In 2009 and 2010, we held a class titled: iiši neemankwi ašiihkiwi meehtohseeniwiyankwi aatotamankwi (Myaamia Ecological Perspectives and History) at Miami University. In this course we exposed our Myaamia students to the different ways their people see and understand the world around them. These understandings are formed from our people’s interactions with plants, animals, weather, and the changing seasons. In addition to those ecological perspectives, we also introduced them to the stories of our people’s past – our history. From these experiences, the class created a shared understanding of the web of relationships that links humans, animals, plants, and places together with our ancestors stories about the past (click here for class syllabi and materials).
Each individual Tribal student spent the entire year observing one ecological feature: an animal, bird, tree, plant, weather phenomena, constellation, or solar body. Beginning in late summer, the student learned how to identify their “feature” and follow its changes as we moved into fall and then winter. In the spring, the student then watched closely as the world awoke. As students shared and discussed they learned how to connect the changes they observed with the changes observed by others. From these conversations students created a web of connections that linked all the features together (see image below).
During the winter months, when we could not easily be outside, we spent our time discussing Myaamia history. Students worked to understand how our ecological perspectives and the stories of our past are bound together (to read more about this connection click here). We also discussed how historical understandings and ecological practices are a part of, or can be made a part of, the lives of Myaamia people today.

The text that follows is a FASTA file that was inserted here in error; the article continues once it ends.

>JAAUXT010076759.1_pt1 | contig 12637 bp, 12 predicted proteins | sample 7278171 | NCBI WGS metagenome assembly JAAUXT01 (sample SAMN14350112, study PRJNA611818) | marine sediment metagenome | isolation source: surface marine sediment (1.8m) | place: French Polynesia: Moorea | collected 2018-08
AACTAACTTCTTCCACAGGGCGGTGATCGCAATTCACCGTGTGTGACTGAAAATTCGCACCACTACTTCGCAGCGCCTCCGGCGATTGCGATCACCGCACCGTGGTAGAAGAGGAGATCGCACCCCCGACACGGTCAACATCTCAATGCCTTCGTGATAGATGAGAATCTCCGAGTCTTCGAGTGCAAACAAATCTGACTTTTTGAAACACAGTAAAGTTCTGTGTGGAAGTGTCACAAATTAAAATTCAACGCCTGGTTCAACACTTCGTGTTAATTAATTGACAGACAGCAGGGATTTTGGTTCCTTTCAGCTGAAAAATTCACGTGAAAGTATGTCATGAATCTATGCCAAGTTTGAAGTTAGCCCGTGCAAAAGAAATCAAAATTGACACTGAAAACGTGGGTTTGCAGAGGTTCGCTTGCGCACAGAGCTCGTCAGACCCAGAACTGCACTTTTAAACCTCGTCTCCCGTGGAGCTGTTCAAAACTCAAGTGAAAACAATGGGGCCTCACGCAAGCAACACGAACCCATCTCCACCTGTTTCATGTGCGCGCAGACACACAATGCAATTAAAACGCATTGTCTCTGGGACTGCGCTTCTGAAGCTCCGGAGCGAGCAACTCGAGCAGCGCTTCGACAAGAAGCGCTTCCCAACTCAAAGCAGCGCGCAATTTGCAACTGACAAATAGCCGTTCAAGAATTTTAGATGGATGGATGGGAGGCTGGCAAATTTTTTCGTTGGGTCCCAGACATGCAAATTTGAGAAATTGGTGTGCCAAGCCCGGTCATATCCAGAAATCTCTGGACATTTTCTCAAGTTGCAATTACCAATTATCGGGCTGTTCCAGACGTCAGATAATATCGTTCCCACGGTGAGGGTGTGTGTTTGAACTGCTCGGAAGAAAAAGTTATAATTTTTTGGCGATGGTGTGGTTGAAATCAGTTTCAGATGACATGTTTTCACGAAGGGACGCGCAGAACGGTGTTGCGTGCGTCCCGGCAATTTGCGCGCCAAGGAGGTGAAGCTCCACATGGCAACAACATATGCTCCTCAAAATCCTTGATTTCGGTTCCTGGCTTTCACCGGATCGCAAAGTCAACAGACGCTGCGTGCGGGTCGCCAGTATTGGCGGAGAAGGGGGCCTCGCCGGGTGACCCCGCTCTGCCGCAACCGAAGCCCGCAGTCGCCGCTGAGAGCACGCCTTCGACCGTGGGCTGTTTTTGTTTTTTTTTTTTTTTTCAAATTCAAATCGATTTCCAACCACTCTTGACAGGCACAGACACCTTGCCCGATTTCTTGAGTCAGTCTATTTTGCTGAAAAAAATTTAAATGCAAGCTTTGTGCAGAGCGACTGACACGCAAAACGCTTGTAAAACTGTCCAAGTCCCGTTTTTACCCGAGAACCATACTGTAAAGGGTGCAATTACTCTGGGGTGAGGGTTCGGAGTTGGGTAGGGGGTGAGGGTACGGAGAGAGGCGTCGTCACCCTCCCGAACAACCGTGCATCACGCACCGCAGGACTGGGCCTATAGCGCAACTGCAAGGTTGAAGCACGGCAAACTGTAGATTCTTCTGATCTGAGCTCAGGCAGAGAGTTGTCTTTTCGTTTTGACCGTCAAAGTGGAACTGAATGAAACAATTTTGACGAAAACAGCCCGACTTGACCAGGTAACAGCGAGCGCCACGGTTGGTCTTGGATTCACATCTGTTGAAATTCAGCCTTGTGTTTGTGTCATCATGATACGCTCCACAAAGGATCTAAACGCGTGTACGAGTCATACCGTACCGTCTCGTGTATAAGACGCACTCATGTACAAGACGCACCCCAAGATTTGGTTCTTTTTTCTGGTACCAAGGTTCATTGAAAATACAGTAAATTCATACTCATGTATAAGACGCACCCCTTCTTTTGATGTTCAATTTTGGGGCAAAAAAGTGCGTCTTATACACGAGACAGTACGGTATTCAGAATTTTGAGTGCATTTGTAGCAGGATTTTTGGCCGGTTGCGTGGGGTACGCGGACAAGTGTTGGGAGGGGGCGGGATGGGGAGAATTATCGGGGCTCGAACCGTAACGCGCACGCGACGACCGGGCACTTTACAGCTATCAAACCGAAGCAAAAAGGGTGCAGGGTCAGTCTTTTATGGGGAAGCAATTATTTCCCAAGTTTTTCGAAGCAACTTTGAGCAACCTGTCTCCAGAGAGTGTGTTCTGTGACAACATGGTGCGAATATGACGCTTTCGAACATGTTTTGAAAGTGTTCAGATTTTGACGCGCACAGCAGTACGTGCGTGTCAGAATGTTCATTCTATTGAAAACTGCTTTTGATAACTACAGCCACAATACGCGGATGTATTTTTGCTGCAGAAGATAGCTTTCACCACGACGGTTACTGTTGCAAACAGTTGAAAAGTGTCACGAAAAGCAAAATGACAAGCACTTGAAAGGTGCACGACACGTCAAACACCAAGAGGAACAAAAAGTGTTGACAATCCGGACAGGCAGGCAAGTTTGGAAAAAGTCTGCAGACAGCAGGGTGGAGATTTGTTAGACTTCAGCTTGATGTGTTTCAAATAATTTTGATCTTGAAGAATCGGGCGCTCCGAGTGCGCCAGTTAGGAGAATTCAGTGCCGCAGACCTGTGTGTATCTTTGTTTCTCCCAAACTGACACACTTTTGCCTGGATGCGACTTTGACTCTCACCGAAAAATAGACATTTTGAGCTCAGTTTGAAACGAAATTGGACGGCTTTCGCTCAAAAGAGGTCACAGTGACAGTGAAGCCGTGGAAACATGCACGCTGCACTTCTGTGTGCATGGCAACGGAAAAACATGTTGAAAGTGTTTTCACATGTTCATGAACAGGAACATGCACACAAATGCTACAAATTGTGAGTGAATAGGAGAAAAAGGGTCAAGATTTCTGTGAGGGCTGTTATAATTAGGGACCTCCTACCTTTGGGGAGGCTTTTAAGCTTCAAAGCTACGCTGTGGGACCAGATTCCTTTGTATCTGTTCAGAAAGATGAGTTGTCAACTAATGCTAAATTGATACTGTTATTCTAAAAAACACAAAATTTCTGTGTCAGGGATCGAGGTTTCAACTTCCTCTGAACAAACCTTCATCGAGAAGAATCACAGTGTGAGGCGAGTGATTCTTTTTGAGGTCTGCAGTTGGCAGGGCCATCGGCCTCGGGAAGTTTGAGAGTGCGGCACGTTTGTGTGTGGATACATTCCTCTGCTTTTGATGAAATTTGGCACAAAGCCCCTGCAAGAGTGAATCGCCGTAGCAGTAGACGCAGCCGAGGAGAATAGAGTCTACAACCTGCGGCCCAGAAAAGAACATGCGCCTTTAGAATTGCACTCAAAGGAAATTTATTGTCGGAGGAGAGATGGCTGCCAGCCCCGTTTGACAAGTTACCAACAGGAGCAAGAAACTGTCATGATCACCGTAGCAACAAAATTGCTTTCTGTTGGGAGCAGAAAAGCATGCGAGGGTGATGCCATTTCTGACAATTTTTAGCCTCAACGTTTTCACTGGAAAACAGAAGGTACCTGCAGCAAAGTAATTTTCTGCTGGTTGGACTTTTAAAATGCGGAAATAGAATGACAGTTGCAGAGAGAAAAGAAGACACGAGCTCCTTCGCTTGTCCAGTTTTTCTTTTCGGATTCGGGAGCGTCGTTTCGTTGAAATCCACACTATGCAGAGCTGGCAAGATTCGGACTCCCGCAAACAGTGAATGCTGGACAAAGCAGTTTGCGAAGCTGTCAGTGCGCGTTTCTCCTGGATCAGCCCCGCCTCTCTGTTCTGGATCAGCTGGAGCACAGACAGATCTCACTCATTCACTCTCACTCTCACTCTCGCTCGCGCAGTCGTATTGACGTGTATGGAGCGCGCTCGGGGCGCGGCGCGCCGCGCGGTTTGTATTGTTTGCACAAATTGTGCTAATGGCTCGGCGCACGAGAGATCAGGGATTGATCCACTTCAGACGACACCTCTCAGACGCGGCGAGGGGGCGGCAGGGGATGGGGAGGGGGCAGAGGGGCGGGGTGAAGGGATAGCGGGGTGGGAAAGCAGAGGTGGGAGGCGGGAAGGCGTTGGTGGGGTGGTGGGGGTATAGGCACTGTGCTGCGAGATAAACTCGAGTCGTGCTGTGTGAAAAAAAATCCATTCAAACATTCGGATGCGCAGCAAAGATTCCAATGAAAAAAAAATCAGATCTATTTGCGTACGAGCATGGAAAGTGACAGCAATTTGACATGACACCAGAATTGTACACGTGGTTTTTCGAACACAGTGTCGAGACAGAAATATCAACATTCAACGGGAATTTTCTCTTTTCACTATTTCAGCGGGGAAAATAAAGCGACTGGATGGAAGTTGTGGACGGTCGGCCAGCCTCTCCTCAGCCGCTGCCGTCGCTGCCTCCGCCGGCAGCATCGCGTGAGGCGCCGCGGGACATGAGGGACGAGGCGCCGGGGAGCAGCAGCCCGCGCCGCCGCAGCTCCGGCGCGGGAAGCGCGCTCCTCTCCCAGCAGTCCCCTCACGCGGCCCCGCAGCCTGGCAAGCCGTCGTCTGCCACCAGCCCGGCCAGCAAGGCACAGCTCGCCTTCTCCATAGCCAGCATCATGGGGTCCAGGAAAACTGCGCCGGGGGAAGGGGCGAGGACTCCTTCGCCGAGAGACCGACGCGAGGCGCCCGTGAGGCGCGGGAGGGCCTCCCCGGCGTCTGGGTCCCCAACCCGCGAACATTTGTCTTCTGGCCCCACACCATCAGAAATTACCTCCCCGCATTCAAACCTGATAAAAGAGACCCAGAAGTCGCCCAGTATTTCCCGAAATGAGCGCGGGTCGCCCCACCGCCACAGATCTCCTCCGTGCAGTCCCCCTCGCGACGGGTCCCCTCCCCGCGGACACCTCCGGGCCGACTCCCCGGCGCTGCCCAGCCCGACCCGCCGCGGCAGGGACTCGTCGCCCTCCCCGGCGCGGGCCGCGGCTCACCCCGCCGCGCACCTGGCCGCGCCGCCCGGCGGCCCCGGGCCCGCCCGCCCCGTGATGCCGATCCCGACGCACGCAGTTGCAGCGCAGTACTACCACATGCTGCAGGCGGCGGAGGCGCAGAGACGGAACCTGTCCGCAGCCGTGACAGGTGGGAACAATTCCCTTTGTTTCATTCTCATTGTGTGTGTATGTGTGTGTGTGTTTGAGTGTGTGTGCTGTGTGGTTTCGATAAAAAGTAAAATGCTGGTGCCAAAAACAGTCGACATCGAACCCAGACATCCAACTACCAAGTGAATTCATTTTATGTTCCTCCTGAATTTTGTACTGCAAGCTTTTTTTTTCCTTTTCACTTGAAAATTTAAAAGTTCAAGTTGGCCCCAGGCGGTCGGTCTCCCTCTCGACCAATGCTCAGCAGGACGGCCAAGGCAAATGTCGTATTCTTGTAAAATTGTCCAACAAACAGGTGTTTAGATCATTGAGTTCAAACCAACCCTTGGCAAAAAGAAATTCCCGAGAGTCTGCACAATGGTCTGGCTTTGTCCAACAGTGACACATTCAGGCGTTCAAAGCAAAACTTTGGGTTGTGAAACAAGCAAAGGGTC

Each student wrote a final essay for this class and these essays have been placed on this blog as a means of sharing what they have learned with their Myaamia relatives and any others who may be interested in their experience. The essays include ecological circles completed by the students and links to related essays. These essays represent their personal experiences of observing their world. Please feel free to ask questions in the comment sections. If possible the student author will give you a reply. If not, Daryl, George, or Andrew will do their best to respond in a timely fashion. To read about a particular student’s experience click one of the links below.
the Staff of the Myaamia Project – Daryl, George, and Andrew
List of Ecological Features (click below)
waawiipinkwaahkatwi (White Oak)
mihšiinkweemiši (Burr Oak)
tipehki kiilhswa (Moon)
aciika neehi aciika alaankwa (Constellations: Fisher & Fisher Star)
moohswa (White-tailed Deer)
aayoonseekaahkwi (Black Walnut)
ahsenaamiši (Sugar Maple)
kiinošiši (White Walnut)